Columbus Was No Hero

As more states celebrate Indigenous Peoples Day, Christopher Columbus’s status as an Italian hero is becoming obsolete.

Monday is Indigenous Peoples Day, otherwise known as Columbus Day, and in many conservative and Italian-American circles, just this statement alone has caused quite the uproar and controversy in recent years.

For them, Christopher Columbus was a hero for “discovering” the Americas in 1492 and is now viewed as a symbol of Italian-American heritage and legacy.

This, of course, grossly simplifies and misrepresents who he was and what he did.

While it is still difficult for many white Americans to admit, Columbus was not a hero. His arrival to the Americas ushered in an unfathomable genocide.

After accidentally sailing to the wrong continent, Columbus enslaved and killed millions of Native Americans. In fact, he and his men massacred 85% of the Taíno people in just a matter of decades.

While in the Caribbean, Columbus sold underage girls into sex trafficking, facilitated the kidnap and rape of a Carib woman, and cut off the ears of Native leaders as retribution for “failing to be helpful to the Spaniards when fording a stream.”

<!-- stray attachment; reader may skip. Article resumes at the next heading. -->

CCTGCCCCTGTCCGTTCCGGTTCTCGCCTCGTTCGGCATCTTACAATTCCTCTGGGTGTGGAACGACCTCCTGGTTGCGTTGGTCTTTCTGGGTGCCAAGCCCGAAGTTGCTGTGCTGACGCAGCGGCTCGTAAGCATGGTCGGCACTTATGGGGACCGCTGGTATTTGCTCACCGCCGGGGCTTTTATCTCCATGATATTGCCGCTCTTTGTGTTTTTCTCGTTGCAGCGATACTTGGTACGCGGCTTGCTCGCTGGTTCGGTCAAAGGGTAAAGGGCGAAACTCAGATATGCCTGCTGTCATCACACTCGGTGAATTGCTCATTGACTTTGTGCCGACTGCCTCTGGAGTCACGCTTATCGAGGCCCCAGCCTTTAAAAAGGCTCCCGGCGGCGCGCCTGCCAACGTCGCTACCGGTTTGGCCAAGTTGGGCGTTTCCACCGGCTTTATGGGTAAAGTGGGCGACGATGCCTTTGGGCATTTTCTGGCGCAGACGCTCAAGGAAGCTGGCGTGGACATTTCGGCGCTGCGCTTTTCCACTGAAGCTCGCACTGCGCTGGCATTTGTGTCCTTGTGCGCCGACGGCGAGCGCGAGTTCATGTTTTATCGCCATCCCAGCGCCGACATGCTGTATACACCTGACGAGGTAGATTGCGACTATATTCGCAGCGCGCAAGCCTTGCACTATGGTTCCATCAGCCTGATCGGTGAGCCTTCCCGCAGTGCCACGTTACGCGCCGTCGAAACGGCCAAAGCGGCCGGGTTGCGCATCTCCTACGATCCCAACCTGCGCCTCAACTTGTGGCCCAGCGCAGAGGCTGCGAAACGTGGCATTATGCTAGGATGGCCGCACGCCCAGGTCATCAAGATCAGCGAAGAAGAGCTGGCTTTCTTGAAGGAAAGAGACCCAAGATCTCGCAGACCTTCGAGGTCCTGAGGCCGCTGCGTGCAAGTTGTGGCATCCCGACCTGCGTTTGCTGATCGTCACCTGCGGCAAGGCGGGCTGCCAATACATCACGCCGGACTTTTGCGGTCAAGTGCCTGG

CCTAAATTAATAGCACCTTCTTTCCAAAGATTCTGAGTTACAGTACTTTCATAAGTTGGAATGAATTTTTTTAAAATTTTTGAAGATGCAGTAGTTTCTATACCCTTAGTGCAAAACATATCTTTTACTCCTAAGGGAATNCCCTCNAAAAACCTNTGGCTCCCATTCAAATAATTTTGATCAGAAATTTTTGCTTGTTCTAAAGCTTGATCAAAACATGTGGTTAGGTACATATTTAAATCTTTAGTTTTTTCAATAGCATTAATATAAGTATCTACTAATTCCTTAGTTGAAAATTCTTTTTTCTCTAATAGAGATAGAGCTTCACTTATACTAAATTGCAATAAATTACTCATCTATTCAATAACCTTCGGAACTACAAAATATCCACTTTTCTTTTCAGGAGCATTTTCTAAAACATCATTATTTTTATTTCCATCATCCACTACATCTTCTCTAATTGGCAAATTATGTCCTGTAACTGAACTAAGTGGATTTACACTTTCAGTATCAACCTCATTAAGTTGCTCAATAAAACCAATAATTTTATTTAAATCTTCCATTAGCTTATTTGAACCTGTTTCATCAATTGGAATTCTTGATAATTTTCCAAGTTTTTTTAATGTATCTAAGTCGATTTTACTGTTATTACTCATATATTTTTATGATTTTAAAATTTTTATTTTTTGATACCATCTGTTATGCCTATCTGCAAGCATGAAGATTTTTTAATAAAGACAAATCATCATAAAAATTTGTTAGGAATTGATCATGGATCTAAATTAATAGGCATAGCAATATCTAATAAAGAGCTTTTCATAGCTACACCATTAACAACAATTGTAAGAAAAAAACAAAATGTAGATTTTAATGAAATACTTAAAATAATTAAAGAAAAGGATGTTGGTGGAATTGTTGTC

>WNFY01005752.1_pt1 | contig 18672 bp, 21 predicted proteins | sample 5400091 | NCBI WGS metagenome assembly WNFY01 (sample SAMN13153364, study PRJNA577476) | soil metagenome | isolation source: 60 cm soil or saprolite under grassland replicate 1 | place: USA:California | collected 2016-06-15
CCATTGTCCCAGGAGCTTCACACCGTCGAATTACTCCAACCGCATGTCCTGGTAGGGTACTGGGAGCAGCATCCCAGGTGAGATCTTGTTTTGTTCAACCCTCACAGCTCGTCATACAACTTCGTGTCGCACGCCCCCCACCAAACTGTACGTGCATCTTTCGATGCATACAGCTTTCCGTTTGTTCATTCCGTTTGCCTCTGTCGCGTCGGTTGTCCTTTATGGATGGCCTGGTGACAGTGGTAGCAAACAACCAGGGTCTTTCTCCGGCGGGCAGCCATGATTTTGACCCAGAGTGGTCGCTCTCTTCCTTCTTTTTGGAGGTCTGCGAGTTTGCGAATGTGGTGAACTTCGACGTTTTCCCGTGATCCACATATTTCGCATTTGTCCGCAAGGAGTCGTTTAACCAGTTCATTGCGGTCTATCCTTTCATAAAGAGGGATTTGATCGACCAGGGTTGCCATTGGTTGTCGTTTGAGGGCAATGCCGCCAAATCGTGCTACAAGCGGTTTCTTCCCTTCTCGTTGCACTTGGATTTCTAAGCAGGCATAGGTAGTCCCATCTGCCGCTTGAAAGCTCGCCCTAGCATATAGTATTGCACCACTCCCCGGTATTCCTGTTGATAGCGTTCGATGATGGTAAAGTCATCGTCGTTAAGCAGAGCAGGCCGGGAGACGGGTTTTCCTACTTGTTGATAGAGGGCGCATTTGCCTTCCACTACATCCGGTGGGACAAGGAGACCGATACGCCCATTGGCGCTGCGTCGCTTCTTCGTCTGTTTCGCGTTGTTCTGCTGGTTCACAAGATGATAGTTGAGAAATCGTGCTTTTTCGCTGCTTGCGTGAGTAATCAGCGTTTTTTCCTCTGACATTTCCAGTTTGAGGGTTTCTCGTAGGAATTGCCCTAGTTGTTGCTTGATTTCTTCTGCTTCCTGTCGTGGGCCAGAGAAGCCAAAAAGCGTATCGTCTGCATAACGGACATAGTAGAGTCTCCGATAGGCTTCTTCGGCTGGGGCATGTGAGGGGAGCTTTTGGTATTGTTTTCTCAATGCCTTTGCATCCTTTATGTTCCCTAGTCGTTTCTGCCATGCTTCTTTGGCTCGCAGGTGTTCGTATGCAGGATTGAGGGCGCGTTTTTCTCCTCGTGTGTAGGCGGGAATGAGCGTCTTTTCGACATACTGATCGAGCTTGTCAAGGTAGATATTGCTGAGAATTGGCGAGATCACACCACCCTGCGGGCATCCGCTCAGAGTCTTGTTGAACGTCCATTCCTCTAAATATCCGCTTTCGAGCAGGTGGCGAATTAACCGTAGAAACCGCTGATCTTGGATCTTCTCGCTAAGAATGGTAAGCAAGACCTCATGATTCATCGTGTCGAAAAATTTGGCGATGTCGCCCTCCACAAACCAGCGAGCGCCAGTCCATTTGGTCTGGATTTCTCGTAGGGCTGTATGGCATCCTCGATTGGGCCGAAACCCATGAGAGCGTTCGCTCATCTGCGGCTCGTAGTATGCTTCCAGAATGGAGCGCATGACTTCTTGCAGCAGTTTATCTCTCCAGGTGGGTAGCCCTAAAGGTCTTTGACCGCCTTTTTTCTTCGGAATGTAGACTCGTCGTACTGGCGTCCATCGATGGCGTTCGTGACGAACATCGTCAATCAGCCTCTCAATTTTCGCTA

Five centuries years later, the reality of Columbus’s brutal colonization is finally starting to set in.

After decades of outcry from Native Americans, states and cities are beginning to understand that glorifying Columbus with statues and a federal holiday is nothing short of perverse.

His successful voyage to the Americas does not magically negate all of the atrocities he committed in South America and the Caribbean.

And while many have argued that he was simply a product of his time, even the Spanish monarchs thought he was a tyrant, according to a lost document that resurfaced in 2006.

Today, 15 states and more than 130 cities in the US celebrate Indigenous Peoples Day instead of or in addition to Columbus Day. South Dakota became the first state to recognize the holiday in 1989, where Native Americans account for nearly 10% of the population.

For many Native Americans, Columbus Day represents the violent history of European colonization in the Western Hemisphere, while Indigenous Peoples Day celebrates and honors the histories and cultures of Indigenous peoples across the Americas.

As more and more states choose to celebrate Indigenous Peoples Day over Columbus Day, some Italian-Americans might feel as if they are losing an icon, but there are far better Italian role models than Columbus.

Sacco and Vanzetti, Vito Russo, or Angela Bambace—all of whom fought for justice and human rights—are just some replacements that come to mind.

It’s high time for Americans to come to terms with the fact that Columbus’s legacy was not one of discovery, but one of violence and genocide.

Moving forward, the people we choose to honor and memorialize should be worthy of the praise we give them.

Freelance writer covering culture, politics, and LGBTQ+ rights.

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